CMS holding pilot PHR test in S.C.
ATLANTA The Centers for Medicare & Medicaid Services recently announced a new pilot project to expand the use of personal health records to Medicare beneficiaries.
This pilot test will take place in South Carolina, where beneficiaries will be given an opportunity to use a PHR populated by their own Medicare claims data. Key information from hospital and provider medical claims will be automatically entered into the PHR once the individual registers and requests the data. Prescription drug information, even for individuals who participate with a Part D Drug Plan, will not be automatically entered into the PHR, but the individual may choose to enter his or her own prescription drug and over-the-counter medications into the PHR.
“By using a PHR, patients with the pilot will have easy access to personalized medical information that will enable them to be more involved with their health care services,” said CMS acting administrator Kerry Weems. ”Furthermore, the steps we are taking today will help CMS understand how to best educate beneficiaries on the use of a PHR so that we can encourage use of these tools in the future.”
One feature of this PHR allows individuals to look up information specific to their own personal health status and health conditions. The PHR tool used in this pilot also provides convenient links to carefully selected Web sites with educational material on health topics. This makes it easier for the beneficiary or other authorized users to do research that will help them understand their health issues and better manage their own care.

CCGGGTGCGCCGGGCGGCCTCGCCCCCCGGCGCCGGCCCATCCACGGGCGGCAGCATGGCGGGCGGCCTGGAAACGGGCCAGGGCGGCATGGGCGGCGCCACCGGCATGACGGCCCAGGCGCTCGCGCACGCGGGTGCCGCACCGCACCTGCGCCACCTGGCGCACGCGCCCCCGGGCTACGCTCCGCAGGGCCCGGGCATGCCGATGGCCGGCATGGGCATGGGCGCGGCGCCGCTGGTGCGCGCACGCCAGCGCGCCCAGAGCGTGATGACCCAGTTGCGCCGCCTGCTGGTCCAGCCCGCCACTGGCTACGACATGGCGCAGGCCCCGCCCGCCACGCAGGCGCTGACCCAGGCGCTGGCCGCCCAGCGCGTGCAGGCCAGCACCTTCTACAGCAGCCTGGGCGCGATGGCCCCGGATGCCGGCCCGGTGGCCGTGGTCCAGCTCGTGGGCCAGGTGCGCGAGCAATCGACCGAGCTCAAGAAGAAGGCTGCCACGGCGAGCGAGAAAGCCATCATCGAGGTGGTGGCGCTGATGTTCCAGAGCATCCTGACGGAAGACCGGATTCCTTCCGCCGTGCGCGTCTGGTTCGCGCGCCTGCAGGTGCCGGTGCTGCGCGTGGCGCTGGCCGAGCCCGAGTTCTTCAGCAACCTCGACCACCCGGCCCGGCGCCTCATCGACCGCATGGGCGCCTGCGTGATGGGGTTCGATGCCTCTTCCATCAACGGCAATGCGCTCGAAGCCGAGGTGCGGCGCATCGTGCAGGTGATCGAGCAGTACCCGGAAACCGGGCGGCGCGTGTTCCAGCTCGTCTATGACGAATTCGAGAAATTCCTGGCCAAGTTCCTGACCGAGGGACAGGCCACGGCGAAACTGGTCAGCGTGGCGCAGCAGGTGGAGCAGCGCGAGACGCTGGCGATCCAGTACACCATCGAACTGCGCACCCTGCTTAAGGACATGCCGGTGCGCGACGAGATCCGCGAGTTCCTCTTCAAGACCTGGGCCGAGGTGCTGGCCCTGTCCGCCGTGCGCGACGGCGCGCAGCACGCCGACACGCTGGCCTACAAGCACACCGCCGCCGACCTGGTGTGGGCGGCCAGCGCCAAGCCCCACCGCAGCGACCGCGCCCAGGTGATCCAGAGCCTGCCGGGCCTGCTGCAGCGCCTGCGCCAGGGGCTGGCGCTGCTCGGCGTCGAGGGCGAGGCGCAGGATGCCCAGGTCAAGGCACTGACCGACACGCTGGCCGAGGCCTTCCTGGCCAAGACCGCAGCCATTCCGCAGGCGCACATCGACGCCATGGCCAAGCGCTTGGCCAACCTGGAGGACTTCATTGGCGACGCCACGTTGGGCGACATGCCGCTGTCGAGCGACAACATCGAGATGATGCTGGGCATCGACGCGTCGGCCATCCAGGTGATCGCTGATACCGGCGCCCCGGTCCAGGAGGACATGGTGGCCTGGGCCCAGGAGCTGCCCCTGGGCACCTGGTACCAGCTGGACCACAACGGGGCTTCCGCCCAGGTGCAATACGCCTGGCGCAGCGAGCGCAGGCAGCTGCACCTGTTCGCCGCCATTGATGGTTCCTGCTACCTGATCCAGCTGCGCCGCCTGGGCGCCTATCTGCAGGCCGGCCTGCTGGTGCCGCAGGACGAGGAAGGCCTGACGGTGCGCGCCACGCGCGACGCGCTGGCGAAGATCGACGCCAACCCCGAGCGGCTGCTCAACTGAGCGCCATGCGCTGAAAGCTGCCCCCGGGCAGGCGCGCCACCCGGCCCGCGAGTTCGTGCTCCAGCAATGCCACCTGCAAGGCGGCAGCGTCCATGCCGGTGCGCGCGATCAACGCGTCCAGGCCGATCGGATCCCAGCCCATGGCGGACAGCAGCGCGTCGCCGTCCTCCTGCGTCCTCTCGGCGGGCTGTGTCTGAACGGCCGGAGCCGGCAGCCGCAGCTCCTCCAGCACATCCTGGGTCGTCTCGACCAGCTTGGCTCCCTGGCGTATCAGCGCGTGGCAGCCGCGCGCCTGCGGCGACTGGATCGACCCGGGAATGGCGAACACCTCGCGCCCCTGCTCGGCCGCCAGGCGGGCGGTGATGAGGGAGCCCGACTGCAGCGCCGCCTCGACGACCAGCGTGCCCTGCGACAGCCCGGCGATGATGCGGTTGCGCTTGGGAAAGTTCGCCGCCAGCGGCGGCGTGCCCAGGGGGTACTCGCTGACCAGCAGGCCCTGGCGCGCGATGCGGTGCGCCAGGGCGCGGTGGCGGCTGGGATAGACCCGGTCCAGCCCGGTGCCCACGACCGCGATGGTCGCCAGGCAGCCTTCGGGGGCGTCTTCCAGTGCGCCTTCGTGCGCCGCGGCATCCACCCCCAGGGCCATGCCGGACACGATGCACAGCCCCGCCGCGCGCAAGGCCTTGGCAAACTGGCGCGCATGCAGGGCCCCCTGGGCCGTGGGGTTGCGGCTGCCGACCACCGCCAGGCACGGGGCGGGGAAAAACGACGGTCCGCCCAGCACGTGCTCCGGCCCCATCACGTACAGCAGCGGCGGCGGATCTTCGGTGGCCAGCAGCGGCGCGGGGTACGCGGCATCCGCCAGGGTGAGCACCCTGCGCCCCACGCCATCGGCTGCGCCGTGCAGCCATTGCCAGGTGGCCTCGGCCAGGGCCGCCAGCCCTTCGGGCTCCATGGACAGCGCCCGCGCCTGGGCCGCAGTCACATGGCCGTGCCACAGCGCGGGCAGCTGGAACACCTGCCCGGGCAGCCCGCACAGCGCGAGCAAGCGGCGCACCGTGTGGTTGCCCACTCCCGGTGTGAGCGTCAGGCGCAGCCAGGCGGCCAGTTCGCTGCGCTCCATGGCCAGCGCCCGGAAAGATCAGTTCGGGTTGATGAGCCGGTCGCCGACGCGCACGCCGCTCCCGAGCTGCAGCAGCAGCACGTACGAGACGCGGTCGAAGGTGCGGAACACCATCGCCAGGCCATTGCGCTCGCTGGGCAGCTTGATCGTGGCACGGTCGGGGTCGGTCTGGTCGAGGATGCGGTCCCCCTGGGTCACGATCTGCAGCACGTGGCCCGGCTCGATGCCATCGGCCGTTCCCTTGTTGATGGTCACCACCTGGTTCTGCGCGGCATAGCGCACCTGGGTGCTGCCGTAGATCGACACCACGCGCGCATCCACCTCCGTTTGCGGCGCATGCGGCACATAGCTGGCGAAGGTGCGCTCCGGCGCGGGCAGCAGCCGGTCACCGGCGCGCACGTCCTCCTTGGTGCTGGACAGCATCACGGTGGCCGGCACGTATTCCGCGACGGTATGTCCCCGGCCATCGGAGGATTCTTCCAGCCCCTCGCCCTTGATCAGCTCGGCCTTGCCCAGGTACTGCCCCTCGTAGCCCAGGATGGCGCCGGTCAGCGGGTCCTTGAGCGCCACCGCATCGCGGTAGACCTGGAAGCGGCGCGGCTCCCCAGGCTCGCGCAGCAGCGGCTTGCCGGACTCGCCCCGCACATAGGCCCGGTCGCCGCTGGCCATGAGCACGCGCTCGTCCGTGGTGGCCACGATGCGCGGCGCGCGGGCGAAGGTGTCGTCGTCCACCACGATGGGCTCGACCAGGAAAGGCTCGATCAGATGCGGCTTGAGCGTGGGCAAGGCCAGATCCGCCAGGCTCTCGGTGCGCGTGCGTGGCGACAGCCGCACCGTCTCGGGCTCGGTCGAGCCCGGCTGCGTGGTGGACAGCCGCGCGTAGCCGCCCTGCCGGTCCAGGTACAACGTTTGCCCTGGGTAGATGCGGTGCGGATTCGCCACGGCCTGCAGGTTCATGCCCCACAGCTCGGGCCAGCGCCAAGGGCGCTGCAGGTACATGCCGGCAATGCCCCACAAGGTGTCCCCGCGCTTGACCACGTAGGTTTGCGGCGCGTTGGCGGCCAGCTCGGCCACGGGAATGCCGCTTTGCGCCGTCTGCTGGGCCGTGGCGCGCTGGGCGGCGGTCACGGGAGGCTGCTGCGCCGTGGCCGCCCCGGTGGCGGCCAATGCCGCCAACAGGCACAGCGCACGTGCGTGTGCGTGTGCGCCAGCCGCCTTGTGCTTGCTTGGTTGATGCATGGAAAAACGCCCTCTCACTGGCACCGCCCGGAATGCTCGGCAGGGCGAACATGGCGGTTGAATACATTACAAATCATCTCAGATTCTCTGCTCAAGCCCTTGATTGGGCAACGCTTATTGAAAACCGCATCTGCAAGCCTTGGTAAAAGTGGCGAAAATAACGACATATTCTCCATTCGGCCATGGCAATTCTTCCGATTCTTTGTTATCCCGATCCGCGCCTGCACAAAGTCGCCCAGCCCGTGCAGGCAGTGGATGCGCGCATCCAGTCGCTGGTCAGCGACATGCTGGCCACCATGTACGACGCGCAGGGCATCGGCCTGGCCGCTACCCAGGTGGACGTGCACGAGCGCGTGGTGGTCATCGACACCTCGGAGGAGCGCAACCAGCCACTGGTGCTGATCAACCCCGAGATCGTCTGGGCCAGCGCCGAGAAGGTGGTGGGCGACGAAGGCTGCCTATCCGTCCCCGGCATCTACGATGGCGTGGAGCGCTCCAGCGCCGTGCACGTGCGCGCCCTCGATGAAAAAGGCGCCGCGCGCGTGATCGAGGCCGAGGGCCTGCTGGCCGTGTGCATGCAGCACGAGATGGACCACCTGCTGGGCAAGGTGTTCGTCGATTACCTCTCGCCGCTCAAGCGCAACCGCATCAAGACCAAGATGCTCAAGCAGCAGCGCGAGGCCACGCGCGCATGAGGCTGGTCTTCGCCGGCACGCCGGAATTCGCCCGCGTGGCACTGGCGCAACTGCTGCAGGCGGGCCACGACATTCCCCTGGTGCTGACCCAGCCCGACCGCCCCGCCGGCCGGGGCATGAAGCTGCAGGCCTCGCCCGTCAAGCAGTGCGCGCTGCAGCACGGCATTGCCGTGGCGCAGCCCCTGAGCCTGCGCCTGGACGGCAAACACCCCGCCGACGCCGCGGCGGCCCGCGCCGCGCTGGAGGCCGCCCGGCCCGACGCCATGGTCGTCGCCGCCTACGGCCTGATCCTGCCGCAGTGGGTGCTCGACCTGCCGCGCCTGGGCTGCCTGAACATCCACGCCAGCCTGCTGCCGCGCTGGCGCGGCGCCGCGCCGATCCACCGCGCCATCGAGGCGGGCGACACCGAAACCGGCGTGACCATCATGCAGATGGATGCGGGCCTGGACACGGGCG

The South Carolina PHR pilot follows another initiative launched in June of 2007, where CMS is collaborating with seven health plans to test the use of PHRs for beneficiaries who are enrolled in a Medicare Advantage or Part D Prescription Drug Plan.
Mylan, Teva to begin shipping generic Requip
PITTSBURGH Mylan Pharmaceuticals has received approval from the Food and Drug Administration for its application for Ropinirole hydrochloride tablets and has announced it will begin shipping the drug immediately. Teva also announced the availability of its version of the tablets.
The drug is the generic form of GlaxoSmithKline’s Requip, which is used to treat moderate-to-severe primary restless leg syndrome. The generic will be available in 0.35 mg, 0.5 mg, 1 mg, 2 mg, 3 mg, 4 mg and 5 mg strengths.
According to IMS Health, the drug had sales of about $518 million in 2007.
Teva’s Q1 results show more than 25 percent sales increase
JERUSALEM Teva has released the results of its first quarter 2008, according to published reports.
Profits for the company fell by 57 percent to $147 million, but that was in large part to a $382 million acquisition charge the company suffered for buying the biotech company CoGenesys.
Teva did have a net income of $529 million, which beat the analysts’ forecast. Sales in North America increased by 27.3 percent for the quarter to $1.4 billion.
“The year is off to a strong start for Teva across all of our major businesses. It was a particularly outstanding quarter for Copaxone, which crossed the $500 million mark in in-market quarterly sales and became, for the first time, the number one global multiple sclerosis therapy,” said Shlomo Yanai, Teva’s chief executive officer.